The Human Rights Watch has urged retailers and brands around the world to boycott products from the Xinjiang region of China due to wide concerns about the use of forced labour in the area.
Human Rights Watch has also asked the United Nations (UN) to investigate the treatment of Uyghur Muslims in the region where it suspects that crimes against humanity are being carried out.
The leading human rights group said that more than a million Uyghur Muslims are being subjected to arbitrary detention in the Xinjiang region and many are reportedly used for laborious work.
The area is famous for its cotton industry that fills around a fifth of global demand.
The rights group has alleged the government of China of waging a “campaign of repression” against Muslim minorities in the province of Xinjiang.
In an indictment of the Chinese state, the 53-page report has detailed a policy of mass torture, disappearances, incarceration, and cultural erasure in Xinjiang.
The region is located in the western part of the country and is home to a Uyghur population of Turkic Muslims.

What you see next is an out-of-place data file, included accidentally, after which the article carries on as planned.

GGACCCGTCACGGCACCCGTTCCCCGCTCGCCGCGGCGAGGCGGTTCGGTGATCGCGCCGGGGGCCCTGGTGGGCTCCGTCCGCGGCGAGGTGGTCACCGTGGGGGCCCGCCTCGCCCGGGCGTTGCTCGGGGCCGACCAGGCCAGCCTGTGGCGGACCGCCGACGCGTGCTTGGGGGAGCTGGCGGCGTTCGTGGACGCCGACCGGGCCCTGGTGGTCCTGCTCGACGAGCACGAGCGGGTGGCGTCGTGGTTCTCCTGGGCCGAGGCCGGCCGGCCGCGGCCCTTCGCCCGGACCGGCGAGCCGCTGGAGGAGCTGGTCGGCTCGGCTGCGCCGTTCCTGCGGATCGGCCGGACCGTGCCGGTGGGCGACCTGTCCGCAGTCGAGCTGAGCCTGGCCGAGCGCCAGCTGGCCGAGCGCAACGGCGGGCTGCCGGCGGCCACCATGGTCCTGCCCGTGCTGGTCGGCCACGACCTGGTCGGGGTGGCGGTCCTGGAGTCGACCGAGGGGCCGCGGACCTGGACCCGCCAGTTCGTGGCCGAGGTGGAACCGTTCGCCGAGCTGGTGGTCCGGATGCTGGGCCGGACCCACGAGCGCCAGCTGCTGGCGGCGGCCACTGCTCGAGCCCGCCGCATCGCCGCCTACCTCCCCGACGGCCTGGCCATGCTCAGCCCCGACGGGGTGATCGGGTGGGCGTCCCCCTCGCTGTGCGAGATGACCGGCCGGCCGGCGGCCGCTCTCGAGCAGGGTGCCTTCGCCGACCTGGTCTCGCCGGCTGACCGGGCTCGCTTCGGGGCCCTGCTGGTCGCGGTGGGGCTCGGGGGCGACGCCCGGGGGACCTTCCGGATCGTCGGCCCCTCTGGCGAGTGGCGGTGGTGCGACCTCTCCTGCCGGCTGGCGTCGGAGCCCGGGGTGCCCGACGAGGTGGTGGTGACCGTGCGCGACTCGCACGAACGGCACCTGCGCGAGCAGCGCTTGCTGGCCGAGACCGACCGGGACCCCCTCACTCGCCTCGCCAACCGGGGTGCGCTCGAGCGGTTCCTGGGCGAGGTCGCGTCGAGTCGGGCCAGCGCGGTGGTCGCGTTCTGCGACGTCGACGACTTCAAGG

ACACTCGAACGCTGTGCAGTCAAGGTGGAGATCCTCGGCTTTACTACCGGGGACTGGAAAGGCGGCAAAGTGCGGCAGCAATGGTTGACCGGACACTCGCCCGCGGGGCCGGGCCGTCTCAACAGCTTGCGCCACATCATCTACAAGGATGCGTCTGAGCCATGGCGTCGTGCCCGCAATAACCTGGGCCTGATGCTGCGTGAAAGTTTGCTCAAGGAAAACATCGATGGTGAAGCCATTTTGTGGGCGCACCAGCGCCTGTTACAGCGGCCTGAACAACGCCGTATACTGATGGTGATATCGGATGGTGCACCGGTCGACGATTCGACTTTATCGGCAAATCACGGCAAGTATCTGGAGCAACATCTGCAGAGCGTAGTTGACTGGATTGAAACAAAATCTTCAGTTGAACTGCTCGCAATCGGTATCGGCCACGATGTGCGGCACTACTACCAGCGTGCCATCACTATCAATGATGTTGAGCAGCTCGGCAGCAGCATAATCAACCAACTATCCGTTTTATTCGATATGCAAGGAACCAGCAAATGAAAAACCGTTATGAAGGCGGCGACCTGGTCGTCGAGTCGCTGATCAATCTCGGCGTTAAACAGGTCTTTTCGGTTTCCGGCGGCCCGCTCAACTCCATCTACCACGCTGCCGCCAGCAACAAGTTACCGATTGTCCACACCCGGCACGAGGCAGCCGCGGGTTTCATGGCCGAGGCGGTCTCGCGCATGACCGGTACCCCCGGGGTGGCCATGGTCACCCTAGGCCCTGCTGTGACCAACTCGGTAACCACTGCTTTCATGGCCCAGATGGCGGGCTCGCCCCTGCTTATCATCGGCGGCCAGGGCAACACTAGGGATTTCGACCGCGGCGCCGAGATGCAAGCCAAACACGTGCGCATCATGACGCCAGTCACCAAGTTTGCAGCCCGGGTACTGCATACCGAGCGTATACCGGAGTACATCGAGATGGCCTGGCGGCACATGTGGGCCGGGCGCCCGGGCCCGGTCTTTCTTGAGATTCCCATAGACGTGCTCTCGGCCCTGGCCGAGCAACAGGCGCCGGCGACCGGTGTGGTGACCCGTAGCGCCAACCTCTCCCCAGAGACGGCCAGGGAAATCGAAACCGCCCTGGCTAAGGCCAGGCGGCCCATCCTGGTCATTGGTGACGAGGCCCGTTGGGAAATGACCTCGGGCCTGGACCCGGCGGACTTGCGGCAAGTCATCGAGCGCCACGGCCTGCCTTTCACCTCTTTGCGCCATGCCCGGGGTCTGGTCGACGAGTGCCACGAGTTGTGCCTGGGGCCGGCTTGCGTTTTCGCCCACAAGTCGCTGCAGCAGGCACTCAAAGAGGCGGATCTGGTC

The group has termed China’s government as “generally authoritarian” and has said that it is specifically repressive toward its Muslim population.
The report says that hundreds of thousands of people have been suffocated in political reeducation camps. It states that those outside are subjected to intense police surveillance whereas a million state employees sleep in the homes of Xinjiang residents. It also brings to light the issue of cultural erasure, with the state laying out guidelines of everything from facial hair to the names of children. Human Right Watch’s China director Sophie Richardson, in a statement, said “Chinese authorities have persecuted Turkic Muslims — their religion, culture and overall lives”. “Beijing calls it providing ‘skills training’ and ‘deradicalization,’ but this state rhetoric can’t hide the dark reality of crimes against humanity.”